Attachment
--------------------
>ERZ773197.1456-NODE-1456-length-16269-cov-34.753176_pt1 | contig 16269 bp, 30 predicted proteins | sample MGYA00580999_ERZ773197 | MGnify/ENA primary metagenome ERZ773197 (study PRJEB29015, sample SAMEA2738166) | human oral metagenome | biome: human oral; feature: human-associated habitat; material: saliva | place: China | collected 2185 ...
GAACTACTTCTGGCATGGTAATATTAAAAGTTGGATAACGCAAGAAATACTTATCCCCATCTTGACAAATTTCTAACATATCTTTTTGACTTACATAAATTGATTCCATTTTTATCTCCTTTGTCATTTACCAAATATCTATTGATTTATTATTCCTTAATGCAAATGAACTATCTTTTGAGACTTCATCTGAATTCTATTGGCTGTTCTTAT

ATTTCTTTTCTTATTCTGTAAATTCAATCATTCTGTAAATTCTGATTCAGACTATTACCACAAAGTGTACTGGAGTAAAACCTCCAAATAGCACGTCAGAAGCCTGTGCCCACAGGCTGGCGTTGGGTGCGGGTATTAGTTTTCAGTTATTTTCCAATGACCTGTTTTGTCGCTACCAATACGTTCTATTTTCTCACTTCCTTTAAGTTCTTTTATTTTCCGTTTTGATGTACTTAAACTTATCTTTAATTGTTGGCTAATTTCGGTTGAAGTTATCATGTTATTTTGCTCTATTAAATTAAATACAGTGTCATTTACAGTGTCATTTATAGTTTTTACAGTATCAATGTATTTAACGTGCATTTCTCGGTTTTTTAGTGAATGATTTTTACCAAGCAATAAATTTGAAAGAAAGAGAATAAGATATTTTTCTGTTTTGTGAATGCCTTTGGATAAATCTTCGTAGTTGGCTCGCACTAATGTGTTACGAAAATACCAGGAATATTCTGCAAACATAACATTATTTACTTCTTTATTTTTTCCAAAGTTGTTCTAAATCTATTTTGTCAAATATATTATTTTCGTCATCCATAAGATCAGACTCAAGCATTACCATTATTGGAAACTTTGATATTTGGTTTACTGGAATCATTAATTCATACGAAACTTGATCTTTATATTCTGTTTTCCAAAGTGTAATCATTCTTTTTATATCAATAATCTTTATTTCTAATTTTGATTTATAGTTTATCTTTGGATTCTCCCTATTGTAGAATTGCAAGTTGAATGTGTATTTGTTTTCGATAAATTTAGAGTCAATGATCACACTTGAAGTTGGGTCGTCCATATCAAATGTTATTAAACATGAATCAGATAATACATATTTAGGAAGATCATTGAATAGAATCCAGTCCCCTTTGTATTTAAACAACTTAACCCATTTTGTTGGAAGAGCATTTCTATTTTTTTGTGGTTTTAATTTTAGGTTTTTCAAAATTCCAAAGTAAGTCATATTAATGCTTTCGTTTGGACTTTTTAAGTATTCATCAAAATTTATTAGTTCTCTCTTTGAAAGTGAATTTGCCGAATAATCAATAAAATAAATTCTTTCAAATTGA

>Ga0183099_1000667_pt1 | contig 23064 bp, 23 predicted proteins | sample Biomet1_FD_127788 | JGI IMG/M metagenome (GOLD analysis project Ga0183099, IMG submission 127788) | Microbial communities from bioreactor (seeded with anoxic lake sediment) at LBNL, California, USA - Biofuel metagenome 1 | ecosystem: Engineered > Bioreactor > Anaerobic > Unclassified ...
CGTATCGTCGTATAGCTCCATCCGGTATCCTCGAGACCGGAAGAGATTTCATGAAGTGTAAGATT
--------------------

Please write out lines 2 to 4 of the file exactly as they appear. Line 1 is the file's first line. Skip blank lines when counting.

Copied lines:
GAACTACTTCTGGCATGGTAATATTAAAAGTTGGATAACGCAAGAAATACTTATCCCCATCTTGACAAATTTCTAACATATCTTTTTGACTTACATAAATTGATTCCATTTTTATCTCCTTTGTCATTTACCAAATATCTATTGATTTATTATTCCTTAATGCAAATGAACTATCTTTTGAGACTTCATCTGAATTCTATTGGCTGTTCTTAT

ATTTCTTTTCTTATTCTGTAAATTCAATCATTCTGTAAATTCTGATTCAGACTATTACCACAAAGTGTACTGGAGTAAAACCTCCAAATAGCACGTCAGAAGCCTGTGCCCACAGGCTGGCGTTGGGTGCGGGTATTAGTTTTCAGTTATTTTCCAATGACCTGTTTTGTCGCTACCAATACGTTCTATTTTCTCACTTCCTTTAAGTTCTTTTATTTTCCGTTTTGATGTACTTAAACTTATCTTTAATTGTTGGCTAATTTCGGTTGAAGTTATCATGTTATTTTGCTCTATTAAATTAAATACAGTGTCATTTACAGTGTCATTTATAGTTTTTACAGTATCAATGTATTTAACGTGCATTTCTCGGTTTTTTAGTGAATGATTTTTACCAAGCAATAAATTTGAAAGAAAGAGAATAAGATATTTTTCTGTTTTGTGAATGCCTTTGGATAAATCTTCGTAGTTGGCTCGCACTAATGTGTTACGAAAATACCAGGAATATTCTGCAAACATAACATTATTTACTTCTTTATTTTTTCCAAAGTTGTTCTAAATCTATTTTGTCAAATATATTATTTTCGTCATCCATAAGATCAGACTCAAGCATTACCATTATTGGAAACTTTGATATTTGGTTTACTGGAATCATTAATTCATACGAAACTTGATCTTTATATTCTGTTTTCCAAAGTGTAATCATTCTTTTTATATCAATAATCTTTATTTCTAATTTTGATTTATAGTTTATCTTTGGATTCTCCCTATTGTAGAATTGCAAGTTGAATGTGTATTTGTTTTCGATAAATTTAGAGTCAATGATCACACTTGAAGTTGGGTCGTCCATATCAAATGTTATTAAACATGAATCAGATAATACATATTTAGGAAGATCATTGAATAGAATCCAGTCCCCTTTGTATTTAAACAACTTAACCCATTTTGTTGGAAGAGCATTTCTATTTTTTTGTGGTTTTAATTTTAGGTTTTTCAAAATTCCAAAGTAAGTCATATTAATGCTTTCGTTTGGACTTTTTAAGTATTCATCAAAATTTATTAGTTCTCTCTTTGAAAGTGAATTTGCCGAATAATCAATAAAATAAATTCTTTCAAATTGA

>Ga0183099_1000667_pt1 | contig 23064 bp, 23 predicted proteins | sample Biomet1_FD_127788 | JGI IMG/M metagenome (GOLD analysis project Ga0183099, IMG submission 127788) | Microbial communities from bioreactor (seeded with anoxic lake sediment) at LBNL, California, USA - Biofuel metagenome 1 | ecosystem: Engineered > Bioreactor > Anaerobic > Unclassified ...